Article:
The most common fears among human beings concern life or safety, from a strictly physical point of view, but also symbolic. We all want to survive and protect ourselves from pain
Last update: July 28, 2020
We must never forget that fear is a healthy emotion, because it is part of our survival instinct. Some of the more common fears are entirely reasonable. Eliminating them, therefore, would not be a good idea, otherwise we risk losing our sense of risk and exposing ourselves to danger unnecessarily.
The most common fears among humans concern the physical and psychological preservation of integrity and life. They have a universal character because they protect us to a large extent. They have a very strong biological and phylogenetic root.
Sometimes we do not consider the fact that fear is an impressive force, which can be used to our advantage when we are aware of it. It pushes us to perform unlikely actions or to complete great creations. Perhaps religion, philosophy and science are answers to fear, ways to avoid it. What do people fear in general? Here are the most common fears.
Fear of fear probably causes more problems in our lives than fear itself.
The most common fears of human beings
Fear is the basis of the survival instinct. From a biological point of view, life tends to perpetuate itself. All organisms refuse to die. According to a philosophical perspective, in fact, life is the supreme good from which all other goods and virtues derive.
The fear of death triggers a series of fears related to this refusal to lose life. We are afraid of heights because the possibility of falling would kill us. The same goes for the fear of the plane, extreme speed, etc.. These are very common fears in all cultures. What changes is the way of considering and channeling them.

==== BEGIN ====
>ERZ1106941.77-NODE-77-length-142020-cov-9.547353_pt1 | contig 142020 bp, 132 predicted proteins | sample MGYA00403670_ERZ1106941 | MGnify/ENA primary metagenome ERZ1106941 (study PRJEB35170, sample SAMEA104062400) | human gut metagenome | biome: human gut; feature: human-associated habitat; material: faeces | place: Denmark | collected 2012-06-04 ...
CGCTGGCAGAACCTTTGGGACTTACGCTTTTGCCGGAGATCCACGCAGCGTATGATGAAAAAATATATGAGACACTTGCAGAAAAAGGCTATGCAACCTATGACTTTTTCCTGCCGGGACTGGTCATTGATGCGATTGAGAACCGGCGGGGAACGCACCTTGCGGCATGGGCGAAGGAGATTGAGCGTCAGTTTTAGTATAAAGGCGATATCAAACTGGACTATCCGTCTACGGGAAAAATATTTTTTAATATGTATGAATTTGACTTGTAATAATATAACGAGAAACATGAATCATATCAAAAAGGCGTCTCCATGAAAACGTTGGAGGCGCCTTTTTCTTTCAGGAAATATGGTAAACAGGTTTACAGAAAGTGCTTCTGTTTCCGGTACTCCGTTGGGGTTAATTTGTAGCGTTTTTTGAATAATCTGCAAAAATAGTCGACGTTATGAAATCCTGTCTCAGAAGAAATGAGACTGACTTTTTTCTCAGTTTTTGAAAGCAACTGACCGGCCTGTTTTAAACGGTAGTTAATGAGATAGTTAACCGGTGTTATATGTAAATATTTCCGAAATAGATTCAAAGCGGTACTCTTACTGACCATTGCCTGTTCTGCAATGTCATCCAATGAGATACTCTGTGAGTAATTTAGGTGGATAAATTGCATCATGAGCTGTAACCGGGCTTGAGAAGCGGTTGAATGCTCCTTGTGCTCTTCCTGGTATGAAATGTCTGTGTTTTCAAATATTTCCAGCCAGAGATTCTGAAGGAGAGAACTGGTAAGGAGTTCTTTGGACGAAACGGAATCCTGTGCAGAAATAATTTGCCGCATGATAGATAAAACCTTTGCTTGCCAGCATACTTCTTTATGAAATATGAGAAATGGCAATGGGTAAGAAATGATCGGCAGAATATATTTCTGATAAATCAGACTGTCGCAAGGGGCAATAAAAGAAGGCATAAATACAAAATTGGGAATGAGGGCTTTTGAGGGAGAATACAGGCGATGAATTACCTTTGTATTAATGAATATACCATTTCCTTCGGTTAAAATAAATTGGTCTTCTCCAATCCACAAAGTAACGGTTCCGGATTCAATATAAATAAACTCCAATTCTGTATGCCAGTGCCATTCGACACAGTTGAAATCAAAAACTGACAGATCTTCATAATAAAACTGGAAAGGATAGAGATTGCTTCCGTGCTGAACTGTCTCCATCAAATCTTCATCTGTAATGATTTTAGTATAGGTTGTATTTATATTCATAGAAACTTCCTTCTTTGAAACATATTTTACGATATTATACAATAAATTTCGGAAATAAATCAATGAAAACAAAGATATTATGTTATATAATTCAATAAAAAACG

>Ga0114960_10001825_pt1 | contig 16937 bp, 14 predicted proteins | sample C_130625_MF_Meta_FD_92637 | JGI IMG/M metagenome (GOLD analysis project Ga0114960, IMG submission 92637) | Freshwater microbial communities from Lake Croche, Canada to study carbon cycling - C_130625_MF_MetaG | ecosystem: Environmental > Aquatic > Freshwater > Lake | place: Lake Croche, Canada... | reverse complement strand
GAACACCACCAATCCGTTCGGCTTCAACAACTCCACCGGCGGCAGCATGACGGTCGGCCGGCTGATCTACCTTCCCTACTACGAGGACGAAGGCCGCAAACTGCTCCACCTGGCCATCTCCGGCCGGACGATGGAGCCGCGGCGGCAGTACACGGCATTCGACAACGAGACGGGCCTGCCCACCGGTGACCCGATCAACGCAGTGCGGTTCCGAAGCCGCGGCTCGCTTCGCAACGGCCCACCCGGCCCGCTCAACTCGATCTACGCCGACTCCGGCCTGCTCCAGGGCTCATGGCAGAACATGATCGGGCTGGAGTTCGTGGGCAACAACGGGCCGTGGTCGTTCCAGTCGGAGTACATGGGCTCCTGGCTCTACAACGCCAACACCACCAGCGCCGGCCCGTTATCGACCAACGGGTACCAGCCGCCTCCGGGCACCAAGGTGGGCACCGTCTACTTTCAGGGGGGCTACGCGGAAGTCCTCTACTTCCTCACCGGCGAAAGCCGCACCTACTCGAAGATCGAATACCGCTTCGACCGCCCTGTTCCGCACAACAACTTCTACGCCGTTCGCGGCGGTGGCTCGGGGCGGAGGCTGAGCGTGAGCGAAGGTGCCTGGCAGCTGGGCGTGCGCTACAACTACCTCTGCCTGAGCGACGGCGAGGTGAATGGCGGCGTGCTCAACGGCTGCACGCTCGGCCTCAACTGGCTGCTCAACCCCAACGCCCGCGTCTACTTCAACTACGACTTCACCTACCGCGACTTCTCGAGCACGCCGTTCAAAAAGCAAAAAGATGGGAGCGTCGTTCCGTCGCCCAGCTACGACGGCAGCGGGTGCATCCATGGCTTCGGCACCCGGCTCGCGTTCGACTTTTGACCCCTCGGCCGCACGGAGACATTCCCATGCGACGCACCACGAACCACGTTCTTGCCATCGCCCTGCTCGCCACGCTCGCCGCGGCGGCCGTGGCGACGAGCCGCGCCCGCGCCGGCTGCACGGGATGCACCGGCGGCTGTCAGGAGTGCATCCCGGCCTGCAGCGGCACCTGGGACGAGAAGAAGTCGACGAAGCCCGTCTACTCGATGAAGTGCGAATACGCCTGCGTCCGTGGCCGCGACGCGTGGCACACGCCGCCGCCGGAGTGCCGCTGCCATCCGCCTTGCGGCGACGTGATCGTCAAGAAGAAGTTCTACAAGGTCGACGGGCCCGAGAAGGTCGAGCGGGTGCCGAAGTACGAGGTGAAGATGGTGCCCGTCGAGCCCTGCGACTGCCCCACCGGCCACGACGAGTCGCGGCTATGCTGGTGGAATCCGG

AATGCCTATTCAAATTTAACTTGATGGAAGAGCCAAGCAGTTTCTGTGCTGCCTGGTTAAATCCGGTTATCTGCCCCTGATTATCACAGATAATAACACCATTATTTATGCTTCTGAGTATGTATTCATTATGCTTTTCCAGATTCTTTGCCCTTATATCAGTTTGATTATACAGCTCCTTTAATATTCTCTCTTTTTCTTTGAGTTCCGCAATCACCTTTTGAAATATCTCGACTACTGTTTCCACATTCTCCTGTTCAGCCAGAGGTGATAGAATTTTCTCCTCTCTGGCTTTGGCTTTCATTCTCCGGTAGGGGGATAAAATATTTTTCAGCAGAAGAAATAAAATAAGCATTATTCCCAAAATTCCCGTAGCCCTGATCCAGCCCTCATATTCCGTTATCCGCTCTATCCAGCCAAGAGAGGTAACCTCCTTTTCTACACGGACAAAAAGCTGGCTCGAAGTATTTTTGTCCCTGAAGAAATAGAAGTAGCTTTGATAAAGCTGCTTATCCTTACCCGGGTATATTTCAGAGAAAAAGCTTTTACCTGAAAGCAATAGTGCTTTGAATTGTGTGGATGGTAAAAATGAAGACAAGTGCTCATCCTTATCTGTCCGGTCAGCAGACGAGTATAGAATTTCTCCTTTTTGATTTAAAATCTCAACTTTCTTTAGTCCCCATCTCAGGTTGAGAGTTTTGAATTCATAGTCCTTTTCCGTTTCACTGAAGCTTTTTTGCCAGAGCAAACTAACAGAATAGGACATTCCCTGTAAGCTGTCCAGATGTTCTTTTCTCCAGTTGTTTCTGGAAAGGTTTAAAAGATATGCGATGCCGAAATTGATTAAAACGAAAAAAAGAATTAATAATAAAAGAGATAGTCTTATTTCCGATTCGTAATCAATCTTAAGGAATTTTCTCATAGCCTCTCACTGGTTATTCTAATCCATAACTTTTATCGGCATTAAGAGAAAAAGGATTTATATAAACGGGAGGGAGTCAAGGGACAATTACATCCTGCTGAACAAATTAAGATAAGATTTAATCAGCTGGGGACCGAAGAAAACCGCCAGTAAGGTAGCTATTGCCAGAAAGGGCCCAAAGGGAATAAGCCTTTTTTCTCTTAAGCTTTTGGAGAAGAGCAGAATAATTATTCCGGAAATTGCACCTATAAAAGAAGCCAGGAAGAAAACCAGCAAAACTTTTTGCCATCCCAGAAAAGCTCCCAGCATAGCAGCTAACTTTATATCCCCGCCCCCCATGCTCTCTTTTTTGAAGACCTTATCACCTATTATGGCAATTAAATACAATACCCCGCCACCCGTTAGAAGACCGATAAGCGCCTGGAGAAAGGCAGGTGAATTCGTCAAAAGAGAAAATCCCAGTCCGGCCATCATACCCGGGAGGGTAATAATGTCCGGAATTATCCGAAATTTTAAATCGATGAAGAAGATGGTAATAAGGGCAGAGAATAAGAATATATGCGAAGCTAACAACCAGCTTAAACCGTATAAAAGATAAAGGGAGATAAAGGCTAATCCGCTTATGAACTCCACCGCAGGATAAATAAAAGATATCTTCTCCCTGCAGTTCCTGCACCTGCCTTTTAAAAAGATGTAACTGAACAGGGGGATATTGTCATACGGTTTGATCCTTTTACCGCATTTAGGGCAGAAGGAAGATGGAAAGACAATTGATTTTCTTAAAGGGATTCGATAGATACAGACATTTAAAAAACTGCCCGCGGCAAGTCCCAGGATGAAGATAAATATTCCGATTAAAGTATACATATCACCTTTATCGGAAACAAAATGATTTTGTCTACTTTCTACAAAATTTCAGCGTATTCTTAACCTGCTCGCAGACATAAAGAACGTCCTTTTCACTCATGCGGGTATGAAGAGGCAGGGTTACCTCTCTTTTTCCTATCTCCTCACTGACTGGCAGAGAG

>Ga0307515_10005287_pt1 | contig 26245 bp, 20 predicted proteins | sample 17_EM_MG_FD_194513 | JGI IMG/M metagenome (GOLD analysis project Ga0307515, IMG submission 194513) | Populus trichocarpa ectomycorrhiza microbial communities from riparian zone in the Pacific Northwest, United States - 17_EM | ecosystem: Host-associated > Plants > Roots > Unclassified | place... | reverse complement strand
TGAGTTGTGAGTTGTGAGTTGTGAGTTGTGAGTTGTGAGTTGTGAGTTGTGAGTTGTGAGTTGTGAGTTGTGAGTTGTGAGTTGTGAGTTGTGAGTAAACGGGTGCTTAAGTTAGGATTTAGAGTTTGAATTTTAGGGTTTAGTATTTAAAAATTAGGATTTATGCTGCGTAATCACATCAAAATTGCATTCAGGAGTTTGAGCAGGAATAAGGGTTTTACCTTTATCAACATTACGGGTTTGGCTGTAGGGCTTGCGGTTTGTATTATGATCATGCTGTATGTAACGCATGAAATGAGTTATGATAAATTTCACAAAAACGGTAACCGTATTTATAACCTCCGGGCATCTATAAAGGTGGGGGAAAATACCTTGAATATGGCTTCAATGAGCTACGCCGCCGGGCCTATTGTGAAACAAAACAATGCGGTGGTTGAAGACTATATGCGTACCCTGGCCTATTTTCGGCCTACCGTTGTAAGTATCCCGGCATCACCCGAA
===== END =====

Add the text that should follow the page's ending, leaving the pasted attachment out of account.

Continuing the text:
2. The loss of autonomy
It refers to the fear of losing freedom and the ability to decide on one's actions or thoughts. Symbolically, it is associated with the fear of dying. It implies the rejection of the idea of the loss of the ego or the inability to let it go.
Many fears arise from the fear of loss of autonomy, such as being trapped under the rubble, being locked up in a place with low oxygen or being killed. These are all situations that limit the freedom of a person, who, therefore, is very afraid.
Rather than fear loneliness itself, people are afraid of losing touch with the world. Various situations alert us to this risk, for example rejection or contempt. They are a symptom of a possible loss of bond with the group and a possible condemnation of ostracism.
Lack of recognition, respect or appreciation cause a very deep emotional wound and fuel the fear of loneliness. Envy and jealousy are feelings related to this fear. In envy lies the belief that one person will be diminished and / or "eliminated" based on the attributes of the other. In jealousy there is the fear of being abandoned.
4. Diseases and mutilations
The fear of mutilation is part of the instinct to preserve one's integrity as a human being. We establish an equivalence between our body and our ego and we want to keep them functional. This is why we are sometimes afraid of certain tools such as needles or knives.
The fear of getting sick is linked to that of losing one's life. We are afraid of damaging our body or generating some condition that alters its correct functioning. This is why we keep away from dirty places, beasts, vipers, etc.
This fear is similar to that of loneliness, but in this case, exclusion is not so much feared as public humiliation. Nobody would like to experience the feeling of collective contempt. Perhaps the loss of one's role within a group does not follow, but it favors a condition of inferiority and dependence.
The fear of prejudice and the fear of loneliness are social in nature. The more diverse and open the society, the lower the prevalence of these fears. In narrow and traditionalist groups, however, this kind of fears are widespread.
The most common fears among people have been known for a long time now. Advertising and sometimes propaganda use it to influence our actions. However, the human being is infinitely intelligent and creative, so he can learn to manage these fears, without becoming paralyzed or succumbing to the pressure.